“People who know me, they just know these pictures,” said international photographer Stefan Falke, when he stopped by the Express House last week to talk about his new book, MOKO JUMBIES: The Dancing Spirits of Trinidad.
The book’s 218 pages and 230 pictures chronicle just under a decade in the life of the Keylemanjahro School of Arts and Culture, the Cocorite-based cultural organism whose visionary founder, Glen “Dragon” de Souza, revived the West African tradition 18 years ago as a means of helping underprivileged children stay away from drugs and crime.
Falke, a self-confessed “obsessive photographer,” has a slight German accent and he mumbles when he speaks. But the splendid images captured by his camera clearly speak a universal language, transcending the afrocentricity of the Moko Jumbies’ lore to communicate more fundamental aspects of the human condition. Shot entirely in the Cocorite schoolyard and the Port of Spain mas, the book is replete with images of the children of the Keylemanjahro School–their bright eyes, colourful costumes and warm smiles, the playful gestures of their limber bodies, their youthful energy and even their physical exhaustion after the mas, all captured, somehow, in the pages’ panoramic pictures.
“If you look at them (the children), you don’t think they’re on stilts. They fight, they play, they do everything that other kids do in the yard, except they’re elevated by six feet,” said Falke, adding that the children’s physical dexterity and psychological well-being was, in his opinion, evidence of the “spirit” that flows from Dragon and resides in the yard.
Himself a towering six feet and six inches, the reticent Falke is just about the last person you would associate with spirits, or Jumbies of any kind. Looking at the thin, pale, introspective German, one sees a technician, perhaps, rather than an artist. But Falke abandoned a career in civil engineering years ago in order to pursue his lifelong dream of full-time photography. And for the last seven years, he and his several kilos of equipment have returned here at Carnival time to snap shots of our sky-scraping stilt-walkers.
“I really hope that the book works for the School in terms of getting them known,” Falke says, betraying a level of attachment to, relationship with and emotional investment in the School’s teachers, handlers and designers (like Brian Mc Farlane and Laura Barbata) that obviously extends beyond the purely professional. Not only does Falke continue to make financial contributions toward the School but his unfulfilled dream is to take Dragon to West Africa, where the moko jumbies’ African antecedents still wear masks and still represent ancestral spirits overlooking their tribal community. And Falke was happy to announce the upcoming project by German film-maker, Harold Rumpf, who is carded to start shooting a documentary at the Cocorite-based school on January 31.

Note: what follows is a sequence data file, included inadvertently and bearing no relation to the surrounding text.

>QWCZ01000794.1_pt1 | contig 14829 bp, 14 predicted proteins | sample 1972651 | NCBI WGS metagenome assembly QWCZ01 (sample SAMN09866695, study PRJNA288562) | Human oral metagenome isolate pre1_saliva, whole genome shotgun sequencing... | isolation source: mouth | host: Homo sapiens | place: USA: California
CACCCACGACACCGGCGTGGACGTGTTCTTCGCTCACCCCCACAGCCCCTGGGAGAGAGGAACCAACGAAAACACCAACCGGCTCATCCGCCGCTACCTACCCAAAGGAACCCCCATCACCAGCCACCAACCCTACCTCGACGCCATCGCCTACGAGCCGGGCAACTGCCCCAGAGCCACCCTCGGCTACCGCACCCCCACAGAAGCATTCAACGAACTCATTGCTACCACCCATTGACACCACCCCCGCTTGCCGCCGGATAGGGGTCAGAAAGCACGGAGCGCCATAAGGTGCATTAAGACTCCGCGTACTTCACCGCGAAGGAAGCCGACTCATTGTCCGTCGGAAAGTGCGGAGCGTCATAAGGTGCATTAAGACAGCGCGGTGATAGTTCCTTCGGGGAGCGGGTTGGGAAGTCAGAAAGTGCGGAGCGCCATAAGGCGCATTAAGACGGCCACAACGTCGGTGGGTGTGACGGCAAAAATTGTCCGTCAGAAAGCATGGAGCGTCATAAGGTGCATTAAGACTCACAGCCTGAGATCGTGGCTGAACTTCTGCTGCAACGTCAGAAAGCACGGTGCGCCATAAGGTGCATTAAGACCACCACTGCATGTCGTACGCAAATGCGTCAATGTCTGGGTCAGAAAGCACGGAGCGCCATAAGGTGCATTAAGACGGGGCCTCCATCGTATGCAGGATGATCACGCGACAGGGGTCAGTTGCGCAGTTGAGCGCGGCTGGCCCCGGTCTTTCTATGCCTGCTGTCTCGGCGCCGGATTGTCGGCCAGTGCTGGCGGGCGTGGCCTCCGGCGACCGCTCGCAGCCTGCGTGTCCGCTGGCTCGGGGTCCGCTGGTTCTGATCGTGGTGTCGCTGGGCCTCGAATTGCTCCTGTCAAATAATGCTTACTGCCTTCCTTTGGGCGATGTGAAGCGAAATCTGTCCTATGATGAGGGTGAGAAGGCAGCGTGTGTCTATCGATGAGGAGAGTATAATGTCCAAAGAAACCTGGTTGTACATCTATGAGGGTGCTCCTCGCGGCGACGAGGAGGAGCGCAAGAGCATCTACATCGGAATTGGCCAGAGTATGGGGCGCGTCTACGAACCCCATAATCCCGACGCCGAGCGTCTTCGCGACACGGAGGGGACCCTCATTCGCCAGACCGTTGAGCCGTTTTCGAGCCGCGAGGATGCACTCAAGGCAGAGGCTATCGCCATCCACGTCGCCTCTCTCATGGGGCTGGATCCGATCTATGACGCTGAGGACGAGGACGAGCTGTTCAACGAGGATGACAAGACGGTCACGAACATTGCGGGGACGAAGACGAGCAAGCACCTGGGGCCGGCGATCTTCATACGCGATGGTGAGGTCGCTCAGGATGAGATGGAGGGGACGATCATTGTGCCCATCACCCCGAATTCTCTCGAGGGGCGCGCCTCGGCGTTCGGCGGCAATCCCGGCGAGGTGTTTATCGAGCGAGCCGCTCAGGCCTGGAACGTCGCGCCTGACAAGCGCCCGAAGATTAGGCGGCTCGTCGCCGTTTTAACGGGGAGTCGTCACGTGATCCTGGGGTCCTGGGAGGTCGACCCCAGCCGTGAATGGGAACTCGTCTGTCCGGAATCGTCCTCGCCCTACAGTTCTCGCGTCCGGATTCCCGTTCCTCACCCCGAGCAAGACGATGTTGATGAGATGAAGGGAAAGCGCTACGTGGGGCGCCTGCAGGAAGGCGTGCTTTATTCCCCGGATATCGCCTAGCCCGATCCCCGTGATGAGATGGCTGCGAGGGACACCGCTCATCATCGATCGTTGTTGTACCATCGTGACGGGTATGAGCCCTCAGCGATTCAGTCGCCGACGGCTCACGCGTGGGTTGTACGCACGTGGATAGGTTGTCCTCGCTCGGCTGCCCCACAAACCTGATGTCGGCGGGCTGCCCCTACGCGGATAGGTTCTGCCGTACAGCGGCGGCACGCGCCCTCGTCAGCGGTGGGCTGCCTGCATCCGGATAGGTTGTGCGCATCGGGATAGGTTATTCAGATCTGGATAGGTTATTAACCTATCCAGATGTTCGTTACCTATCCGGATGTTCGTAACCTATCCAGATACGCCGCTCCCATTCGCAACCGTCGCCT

Falke’s Moko Jumbie photos have already been featured in “Visa Pour L’Image”, the French photo festival and have appeared in South Korea, Turkey, England, and Germany, and have coloured the pages of various magazines, from Europe’s Geo to Caribbean Beat. But he and publishers Pointed Leaf Press will continue to promote the book at “all the big Carnivals in the world,” including Washington DC, Toronto, London (Notting Hill), New York (Brooklyn Labour Day), Miami and Berlin. And Falke himself is looking forward to a March 5 book signing at the Harlem Museum, and a trip to Parisian bookstore, “La Chambre Claire,” for a book launching on March 17.
Pushed along by invaluable creative inputs from English book designer Stafford Cliff, as well as a pellucid introduction by Trinbagonian novelist Earl Lovelace, the book had a genesis as international as its intended readership. It all started in 1986 when Falke, a German tourist, left his home in Green Point, Brooklyn, for a Caribbean vacation. During a Tobago stopover, Falke met Luise Kimme, another German artist, who promptly hired him as a photographer to cover her prolific sculpture at her museum in Tobago. It was Kimme who later introduced Falke to Trinidadian artist Peter Minshall, whose “Song of the Earth” mas in the following year featured moko jumbies. Falke still remembers the first time he saw our unique version of stilt-walkers straddling kaleidoscopic human landscapes in Minshall’s mas.
Even more vivid is Falke’s recollection of walking into the Cocorite school yard for the first time “in the middle of the night” eight years ago. Falke says he immediately knew that he had found his “visual home.” It was love at first sight.
“It was a total cultural shock, a positive shock. It was wonderful,” he recalled. That was when the idea to do a long-term project first came.
Indeed, Falke is so clearly “at home” here that he succeeds, with this book, in opening up aspects of Trinidadian culture not just to the foreign readership, but to the local audience as well. No Trini, having browsed these pages, can but look up to the human beings, the African spirits and the ancient characters that are Moko Jumbies.